Protecting the Grand Banks
Andros Island, the largest of the 700 islands and cays that make up the Bahamas, is just a 10-minute plane ride away from the mega-resorts, golf courses and party vibe of tourist-oriented New Providence Island. Quiet Andros supplies fresh water and workers to its high-profile neighbor, but has retained most of its natural resources and beauty.
From above, Andros appears blanketed in green and bisected by wetlands, creating a larger northern and smaller southern landmass. The western side is lined with beaches, and a few towns are in evidence, but the Eastern side looks untouched. A shallow sea, called the Grand Bahama Banks, stretches halfway to the Florida coast from the eastern coastline of Andros.
Traveling to the Banks via small boat from the settled western side of Andros, through the wetland interior of the island and up the eastern coast takes over two hours. Along the way, miles of mangroves stretch their dark, claw-like root systems into the white substrate below. The mangroves hold one of the keys to the ecological health of the Banks and nearby reefs. Between 30 and 50 percent of Caribbean mangroves have been destroyed, but they are intact on Andros.
"Mangroves trap sediments and pollutants in their roots as the water flows through," explains marine scientist Tundi Agardy. She points out that mangroves also provide protection from storms and prevent erosion. "But their greatest ecological role is to provide nursery habitat for fish—nearshore species as well as deep water fish. The mangroves in West Andros support species as diverse as bonefish, snapper, grouper, spiny lobster, tarpon and reef fish." Some of these fish remain in local waters, while other young fish tagged near Andros have been tracked for hundreds of miles.
The Banks and the adjoining wetlands are also a birders" paradise. "This is one of the key areas for flamingoes, which have been driven out of a lot of other areas due to development," explains Shawn Leadon, a Bahamian guide. "There are also cranes, egrets, ducks and pheasant."
The Bahamas National Trust, The Nature Conservancy and Kerzner Marine Foundation hope to make 50,000 to 60,000 acres of the Grand Bahama Banks a Marine Protected Area within the next year. It will be designed to safeguard the Banks from development and pollution. "Too often, marine protected areas become paper parks because there’s no enforcement," says Agardy, adding that with so many stakeholders, enforcement won’t be a problem on Andros.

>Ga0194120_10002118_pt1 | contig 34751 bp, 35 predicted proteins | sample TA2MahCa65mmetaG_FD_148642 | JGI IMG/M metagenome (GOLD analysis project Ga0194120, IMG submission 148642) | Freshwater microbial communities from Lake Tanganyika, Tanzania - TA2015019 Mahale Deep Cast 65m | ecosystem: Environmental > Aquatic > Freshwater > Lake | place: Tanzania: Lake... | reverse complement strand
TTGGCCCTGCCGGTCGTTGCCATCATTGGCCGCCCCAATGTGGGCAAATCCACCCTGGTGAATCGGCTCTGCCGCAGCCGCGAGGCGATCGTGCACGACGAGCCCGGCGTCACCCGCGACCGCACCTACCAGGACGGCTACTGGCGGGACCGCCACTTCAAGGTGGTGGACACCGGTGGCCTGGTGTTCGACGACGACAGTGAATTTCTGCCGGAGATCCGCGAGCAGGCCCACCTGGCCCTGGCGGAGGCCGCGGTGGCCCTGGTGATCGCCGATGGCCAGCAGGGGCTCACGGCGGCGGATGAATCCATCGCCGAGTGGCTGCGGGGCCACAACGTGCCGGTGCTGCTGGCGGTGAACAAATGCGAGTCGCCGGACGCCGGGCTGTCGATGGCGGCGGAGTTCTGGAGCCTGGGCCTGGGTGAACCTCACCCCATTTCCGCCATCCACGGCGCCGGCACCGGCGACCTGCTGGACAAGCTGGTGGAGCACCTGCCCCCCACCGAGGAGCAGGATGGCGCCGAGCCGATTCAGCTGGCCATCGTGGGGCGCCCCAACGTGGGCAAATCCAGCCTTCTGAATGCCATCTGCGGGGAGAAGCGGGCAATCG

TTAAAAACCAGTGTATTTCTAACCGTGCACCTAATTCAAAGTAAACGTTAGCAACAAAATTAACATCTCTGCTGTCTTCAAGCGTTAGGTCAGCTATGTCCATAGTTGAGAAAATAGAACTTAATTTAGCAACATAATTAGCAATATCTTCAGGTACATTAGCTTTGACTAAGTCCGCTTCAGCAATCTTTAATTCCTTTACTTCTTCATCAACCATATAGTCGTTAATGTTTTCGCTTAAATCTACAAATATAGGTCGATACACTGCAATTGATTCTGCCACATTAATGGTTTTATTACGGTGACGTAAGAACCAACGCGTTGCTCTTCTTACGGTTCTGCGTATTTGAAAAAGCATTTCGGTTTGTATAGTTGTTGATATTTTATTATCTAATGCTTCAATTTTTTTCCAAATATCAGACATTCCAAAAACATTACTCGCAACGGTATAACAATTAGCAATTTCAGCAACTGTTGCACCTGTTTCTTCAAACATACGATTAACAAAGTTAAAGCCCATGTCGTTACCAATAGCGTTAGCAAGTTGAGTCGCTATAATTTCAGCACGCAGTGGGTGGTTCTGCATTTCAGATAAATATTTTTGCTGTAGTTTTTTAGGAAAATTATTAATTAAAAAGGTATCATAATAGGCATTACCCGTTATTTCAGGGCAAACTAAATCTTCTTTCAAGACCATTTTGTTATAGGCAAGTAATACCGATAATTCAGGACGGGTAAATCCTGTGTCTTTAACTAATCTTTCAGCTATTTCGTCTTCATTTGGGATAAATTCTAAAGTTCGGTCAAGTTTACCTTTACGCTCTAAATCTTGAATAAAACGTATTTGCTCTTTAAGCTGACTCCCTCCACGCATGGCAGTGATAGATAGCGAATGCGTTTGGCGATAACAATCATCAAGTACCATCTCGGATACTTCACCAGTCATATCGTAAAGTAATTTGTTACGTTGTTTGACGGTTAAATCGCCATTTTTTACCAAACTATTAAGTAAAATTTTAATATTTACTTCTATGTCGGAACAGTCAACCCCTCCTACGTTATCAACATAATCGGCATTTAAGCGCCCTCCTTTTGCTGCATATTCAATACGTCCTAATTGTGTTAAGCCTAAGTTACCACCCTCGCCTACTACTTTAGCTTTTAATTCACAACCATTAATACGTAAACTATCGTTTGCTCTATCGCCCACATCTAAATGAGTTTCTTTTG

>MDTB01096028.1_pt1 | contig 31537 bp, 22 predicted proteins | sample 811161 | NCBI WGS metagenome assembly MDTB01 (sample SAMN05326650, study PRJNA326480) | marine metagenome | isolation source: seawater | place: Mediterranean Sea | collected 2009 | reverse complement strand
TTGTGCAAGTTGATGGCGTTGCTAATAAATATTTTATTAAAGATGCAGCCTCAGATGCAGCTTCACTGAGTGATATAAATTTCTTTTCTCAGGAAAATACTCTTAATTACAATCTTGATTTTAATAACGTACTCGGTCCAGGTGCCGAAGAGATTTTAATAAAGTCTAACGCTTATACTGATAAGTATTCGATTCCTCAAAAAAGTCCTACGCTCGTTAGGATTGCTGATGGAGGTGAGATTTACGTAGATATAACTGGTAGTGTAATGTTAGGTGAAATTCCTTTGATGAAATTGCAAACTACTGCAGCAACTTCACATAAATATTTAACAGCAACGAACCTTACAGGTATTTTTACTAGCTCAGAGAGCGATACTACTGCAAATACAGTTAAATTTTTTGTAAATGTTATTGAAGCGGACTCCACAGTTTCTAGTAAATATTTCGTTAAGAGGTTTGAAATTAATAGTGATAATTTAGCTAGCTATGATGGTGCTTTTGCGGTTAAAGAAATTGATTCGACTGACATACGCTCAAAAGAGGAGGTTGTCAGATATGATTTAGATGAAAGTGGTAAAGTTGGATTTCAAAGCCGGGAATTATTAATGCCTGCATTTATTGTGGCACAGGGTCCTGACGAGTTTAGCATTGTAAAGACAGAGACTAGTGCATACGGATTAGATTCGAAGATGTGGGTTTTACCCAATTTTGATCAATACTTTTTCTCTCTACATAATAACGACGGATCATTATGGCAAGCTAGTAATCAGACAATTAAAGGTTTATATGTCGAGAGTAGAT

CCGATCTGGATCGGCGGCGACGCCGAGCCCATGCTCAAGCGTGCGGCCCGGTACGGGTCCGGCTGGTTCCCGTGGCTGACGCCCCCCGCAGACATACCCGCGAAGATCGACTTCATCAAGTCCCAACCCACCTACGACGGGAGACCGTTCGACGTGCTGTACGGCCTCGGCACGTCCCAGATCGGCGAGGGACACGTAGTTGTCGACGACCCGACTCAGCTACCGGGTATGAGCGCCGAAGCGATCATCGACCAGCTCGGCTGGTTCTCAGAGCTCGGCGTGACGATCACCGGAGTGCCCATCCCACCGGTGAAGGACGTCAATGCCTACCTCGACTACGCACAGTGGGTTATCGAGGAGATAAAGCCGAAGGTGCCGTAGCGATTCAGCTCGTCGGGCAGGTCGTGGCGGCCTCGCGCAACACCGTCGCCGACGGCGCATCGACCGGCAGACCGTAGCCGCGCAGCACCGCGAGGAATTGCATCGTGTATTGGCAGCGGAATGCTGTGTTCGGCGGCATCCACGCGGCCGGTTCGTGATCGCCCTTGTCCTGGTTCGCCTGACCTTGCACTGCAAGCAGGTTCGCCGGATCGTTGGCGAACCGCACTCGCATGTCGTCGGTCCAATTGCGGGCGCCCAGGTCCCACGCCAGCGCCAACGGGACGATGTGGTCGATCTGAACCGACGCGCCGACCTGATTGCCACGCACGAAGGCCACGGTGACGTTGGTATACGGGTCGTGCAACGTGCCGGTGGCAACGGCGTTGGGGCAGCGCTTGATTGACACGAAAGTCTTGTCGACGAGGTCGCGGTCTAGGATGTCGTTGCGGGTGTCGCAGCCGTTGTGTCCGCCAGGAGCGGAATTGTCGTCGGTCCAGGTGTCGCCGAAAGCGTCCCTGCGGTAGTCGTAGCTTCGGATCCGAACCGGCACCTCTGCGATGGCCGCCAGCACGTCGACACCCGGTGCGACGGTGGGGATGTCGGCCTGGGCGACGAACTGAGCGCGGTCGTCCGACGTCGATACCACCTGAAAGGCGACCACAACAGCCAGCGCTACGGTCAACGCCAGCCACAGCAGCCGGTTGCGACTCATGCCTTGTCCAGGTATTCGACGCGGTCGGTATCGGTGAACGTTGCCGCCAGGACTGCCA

Educating the local people about the new marine protected area, and getting their help, is one of the first goals of the project. "We need to do capacity building with locals so that they can manage their own resources," says Debra Erickson, Kerzner Marine Foundation’s executive director. "People have to learn to value ecotourism and preservation, especially the next generation," adds Eric Carey, director of parks for the Bahamas National Trust.
Ecotourists come to Andros to see the wildlife, fish in the waters (Andros is world-renowned for bonefishing) and to go diving on the nearby reef, one of the world’s largest. The reef is remarkably well-preserved with high levels of coral diversity. Scientists attribute the reef health to the mangroves and the lack of development on the island. Divers are also attracted to the "blue holes" on the island—natural fresh water holes that can vary from 10 to several hundred feet in diameter.
There aren’t many places to stay on Andros, but Small Hope Bay Lodge, an eco-lodge built in the 1960s with native materials, has an excellent reputation for sustainability. The owner of the lodge helped establish the largest national park in the Bahamas, and the resort has won eco-tourism awards. The 21 cottages sit right on the beach, and every room has a view, but no phones or televisions. The Lodge offers eco-tours, birding and scuba diving at more than 60 dive sites.
STARRE VARTAN is an active eco-traveler.